On August 25th, the ONS published on ‘Deaths involving COVID-19 by vaccination status, England: deaths occurring between April 1st 2021 and May 31st 2023‘ and an Excel datasheet.
Then, on October 20th, an Adjournment Debate on the Trends in Excess Deaths occurred. It was attended by Andrew Bridgen MP, a handful of other parliamentarians and the Westminster cat called Mog. Ostensibly, the debate was about the role (if any) of Covid vaccines and excess deaths.
On October 24th, in response to the debate, the U.K.’s Department of Health and Social Care (DHSC) released a document called ‘Trends in Excess Deaths and Covid-19 Vaccines‘.
We will spare you the safe and effective routine that seems to be the lot of any minister or public official and look at the data on which statements such as “There is no evidence linking excess deaths to the COVID-19 vaccine” are based. As a preliminary note, we should point out that vaccines should be plural as several varieties were being used, but it looks as if the Government cannot distinguish one from the other.
The DHSC document contains the following statement:
First, is the mortality rate in 2022 lower than in 2020?
The mortality rate is the estimated total number of deaths in a population divided by the total number of this population, expressed per 100,000 population, for a given year.
There were fewer deaths in 2022 than in 2020, so the mortality rate would be lower. However, this is an erroneous comparison as even the Office for National Statistics (ONS) removes 2020 data from its averages due to the high number of deaths in the first year of the pandemic. The ONS reports a five-year average (2016 to 2019 and 2021).
The number of deaths registered in 2022 in England and Wales was 6.2% above the five-year average.
However, let’s press on. The DHSC referenced data from the ONS, which have featured prominently in Trust the Evidence as an expert picker of cherries. It is helpfully hyperlinked with the lamentation that comparing vaccinated with those who remained unvaccinated is fraught with difficulties as non-coverage reached 4.6% of the population, so the confidence intervals around any estimates will be wide.
We would be slightly more cautious as coverage has varied over time, and boosters have reached an all-time low. Anecdotally, they are thought to be below 10% take-up.
Digging further on non-coverage (i.e., those who were not exposed to one of the Covid vaccines), we came up with estimates varying from less than 1% to up to 20%, but we are not even sure which age group or groups this applies to.
For example, we found statements such as “Over nine in 10 people aged 12 years and over in the U.K. had received one dose of a COVID-19 vaccine”. Fenton in 2021 estimated that up to 20% may have never received a vaccine. This stimulated a reply from the ONS to an FOI request. We also found this estimate of never vaccinated at 1,571,260 (estimate as of July 2021 for adults over 16 years). Confusing, is it not? Especially when the Minister’s statement is so black and white.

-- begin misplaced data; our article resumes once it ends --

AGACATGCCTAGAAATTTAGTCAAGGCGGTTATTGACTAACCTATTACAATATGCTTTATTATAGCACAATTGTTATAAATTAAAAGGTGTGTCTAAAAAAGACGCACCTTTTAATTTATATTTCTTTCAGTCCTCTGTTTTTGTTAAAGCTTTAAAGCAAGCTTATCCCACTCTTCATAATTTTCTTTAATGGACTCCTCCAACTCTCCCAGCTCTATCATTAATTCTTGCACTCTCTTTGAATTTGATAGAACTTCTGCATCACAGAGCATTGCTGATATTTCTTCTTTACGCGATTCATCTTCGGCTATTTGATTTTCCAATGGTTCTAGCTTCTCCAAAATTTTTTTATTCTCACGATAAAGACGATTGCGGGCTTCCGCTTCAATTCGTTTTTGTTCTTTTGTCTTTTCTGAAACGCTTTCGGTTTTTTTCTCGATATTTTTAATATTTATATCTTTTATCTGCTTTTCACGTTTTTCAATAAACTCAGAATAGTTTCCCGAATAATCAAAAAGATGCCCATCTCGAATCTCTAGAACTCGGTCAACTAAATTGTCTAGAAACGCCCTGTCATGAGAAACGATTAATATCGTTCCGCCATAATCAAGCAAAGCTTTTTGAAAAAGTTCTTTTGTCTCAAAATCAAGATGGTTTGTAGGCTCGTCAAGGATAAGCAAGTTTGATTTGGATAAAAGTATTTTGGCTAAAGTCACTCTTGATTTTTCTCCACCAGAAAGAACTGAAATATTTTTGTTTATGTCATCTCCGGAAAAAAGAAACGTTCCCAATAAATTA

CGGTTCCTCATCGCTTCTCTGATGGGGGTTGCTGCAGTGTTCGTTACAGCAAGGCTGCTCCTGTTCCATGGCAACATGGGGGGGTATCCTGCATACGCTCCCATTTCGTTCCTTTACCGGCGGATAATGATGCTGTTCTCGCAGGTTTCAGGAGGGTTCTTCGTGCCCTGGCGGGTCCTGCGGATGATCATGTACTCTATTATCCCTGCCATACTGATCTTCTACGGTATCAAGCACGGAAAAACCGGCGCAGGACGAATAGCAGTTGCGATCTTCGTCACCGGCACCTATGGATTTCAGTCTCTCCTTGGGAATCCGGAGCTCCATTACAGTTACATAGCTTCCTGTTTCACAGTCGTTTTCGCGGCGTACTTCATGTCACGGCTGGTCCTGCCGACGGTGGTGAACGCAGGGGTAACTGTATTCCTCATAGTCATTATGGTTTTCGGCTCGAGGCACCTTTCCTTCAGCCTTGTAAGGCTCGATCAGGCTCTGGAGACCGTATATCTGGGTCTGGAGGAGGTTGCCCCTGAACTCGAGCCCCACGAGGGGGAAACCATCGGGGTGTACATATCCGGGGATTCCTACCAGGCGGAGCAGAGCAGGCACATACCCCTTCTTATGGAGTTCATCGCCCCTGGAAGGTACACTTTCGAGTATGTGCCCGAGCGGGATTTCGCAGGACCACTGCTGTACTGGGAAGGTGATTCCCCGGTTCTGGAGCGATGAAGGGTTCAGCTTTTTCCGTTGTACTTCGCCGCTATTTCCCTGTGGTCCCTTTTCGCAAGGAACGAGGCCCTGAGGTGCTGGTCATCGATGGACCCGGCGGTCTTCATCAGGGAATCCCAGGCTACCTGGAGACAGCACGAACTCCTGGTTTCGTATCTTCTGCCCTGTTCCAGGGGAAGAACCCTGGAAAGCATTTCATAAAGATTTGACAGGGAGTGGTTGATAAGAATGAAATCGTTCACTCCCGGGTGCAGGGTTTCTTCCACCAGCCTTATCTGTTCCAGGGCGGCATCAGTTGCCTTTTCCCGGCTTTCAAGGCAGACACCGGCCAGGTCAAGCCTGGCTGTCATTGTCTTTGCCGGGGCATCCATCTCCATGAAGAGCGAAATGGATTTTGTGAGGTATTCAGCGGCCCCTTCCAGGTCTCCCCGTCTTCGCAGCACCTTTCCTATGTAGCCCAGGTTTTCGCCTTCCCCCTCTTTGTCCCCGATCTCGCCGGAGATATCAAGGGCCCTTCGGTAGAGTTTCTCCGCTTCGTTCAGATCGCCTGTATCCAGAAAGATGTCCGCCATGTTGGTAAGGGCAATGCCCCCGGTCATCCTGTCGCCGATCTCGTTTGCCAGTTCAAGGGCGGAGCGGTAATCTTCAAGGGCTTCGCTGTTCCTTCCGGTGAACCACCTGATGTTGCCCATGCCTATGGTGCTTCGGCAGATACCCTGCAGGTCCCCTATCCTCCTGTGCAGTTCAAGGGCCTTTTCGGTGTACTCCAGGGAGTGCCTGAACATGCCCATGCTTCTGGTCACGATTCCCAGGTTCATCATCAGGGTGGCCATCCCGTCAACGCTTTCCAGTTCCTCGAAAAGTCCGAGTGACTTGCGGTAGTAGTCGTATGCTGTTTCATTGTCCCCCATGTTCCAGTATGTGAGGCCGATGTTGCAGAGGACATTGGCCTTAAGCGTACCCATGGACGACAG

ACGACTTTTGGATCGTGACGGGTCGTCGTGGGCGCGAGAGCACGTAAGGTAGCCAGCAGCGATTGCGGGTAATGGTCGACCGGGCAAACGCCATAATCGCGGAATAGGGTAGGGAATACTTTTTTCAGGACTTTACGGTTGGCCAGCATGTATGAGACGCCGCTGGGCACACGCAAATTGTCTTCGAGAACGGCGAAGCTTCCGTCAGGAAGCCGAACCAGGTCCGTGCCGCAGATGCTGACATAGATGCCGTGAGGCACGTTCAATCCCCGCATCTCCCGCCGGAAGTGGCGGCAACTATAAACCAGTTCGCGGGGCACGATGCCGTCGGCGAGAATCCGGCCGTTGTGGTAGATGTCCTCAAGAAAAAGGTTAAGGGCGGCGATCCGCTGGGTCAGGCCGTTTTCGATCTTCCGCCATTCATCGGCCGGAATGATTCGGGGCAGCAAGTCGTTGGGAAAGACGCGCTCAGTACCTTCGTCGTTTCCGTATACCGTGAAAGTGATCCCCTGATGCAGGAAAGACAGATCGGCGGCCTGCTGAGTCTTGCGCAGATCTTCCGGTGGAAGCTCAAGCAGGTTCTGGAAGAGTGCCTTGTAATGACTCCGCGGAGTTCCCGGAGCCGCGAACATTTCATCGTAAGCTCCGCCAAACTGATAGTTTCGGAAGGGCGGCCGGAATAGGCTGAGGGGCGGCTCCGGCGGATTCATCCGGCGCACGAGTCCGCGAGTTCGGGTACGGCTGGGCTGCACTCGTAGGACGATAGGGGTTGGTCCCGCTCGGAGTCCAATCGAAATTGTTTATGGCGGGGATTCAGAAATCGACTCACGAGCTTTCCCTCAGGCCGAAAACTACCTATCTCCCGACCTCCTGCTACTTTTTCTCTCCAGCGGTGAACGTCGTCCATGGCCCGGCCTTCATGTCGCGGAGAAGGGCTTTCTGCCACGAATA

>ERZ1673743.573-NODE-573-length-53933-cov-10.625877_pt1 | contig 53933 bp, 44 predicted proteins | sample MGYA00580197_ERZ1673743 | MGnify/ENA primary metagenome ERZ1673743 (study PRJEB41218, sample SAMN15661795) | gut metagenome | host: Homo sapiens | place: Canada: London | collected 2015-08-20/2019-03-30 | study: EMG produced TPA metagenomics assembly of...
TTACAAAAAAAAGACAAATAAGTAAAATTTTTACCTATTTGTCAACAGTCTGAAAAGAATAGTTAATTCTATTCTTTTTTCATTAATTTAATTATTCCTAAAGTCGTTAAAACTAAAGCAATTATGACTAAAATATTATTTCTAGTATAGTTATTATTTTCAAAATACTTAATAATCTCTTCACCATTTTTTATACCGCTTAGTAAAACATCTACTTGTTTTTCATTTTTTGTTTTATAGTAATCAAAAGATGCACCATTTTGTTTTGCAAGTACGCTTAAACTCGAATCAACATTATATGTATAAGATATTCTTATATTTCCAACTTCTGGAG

However, let’s again press on. We are not reassured that each candidate vaccine has been assessed and its potential harms monitored by the MHRA, whom we know does not investigate deaths thoroughly, is 75% funded by industry and has transitioned from “the watchdog to the enabler” according to Dame June Raine, the Chief Executive of the MHRA.
The core of the Government reassurance is based on the dataset called ‘Deaths between April 1st 2021 and May 31st 2023‘, released in August this year. As usual, it is helpful to read the definitions before looking at the data. So, what definition did ONS use:
Following guidance from WHO, the ICD-10 codes U07.1 (COVID-19, virus identified) and U07.2 (COVID-19, virus not identified) have been used to record deaths from COVID-19 since 2020.
We hear you ask: if the virus has not been identified, how do they know it’s Covid rather than, say, influenza or streptococcus pneumoniae or something else? Ah, stop splitting hairs; let’s carry on, please!
Table 1 of the ONS ‘Monthly age-standardised mortality rates by vaccination status for all-cause deaths, deaths involving COVID-19 and deaths not involving COVID-19, per 100,000 person-years, England, deaths occurring between April 1st 2021 and May 31st 2023’ shows that 1,038,215 people died of all causes, 986,395 who were ever vaccinated and 51,730 who were unvaccinated.
There’s something odd about these data: the age-standardised mortality rate per 100,000 person-years is higher for the first and second dose, but then the third dose or more drags it down – particularly the fourth dose looks like it does.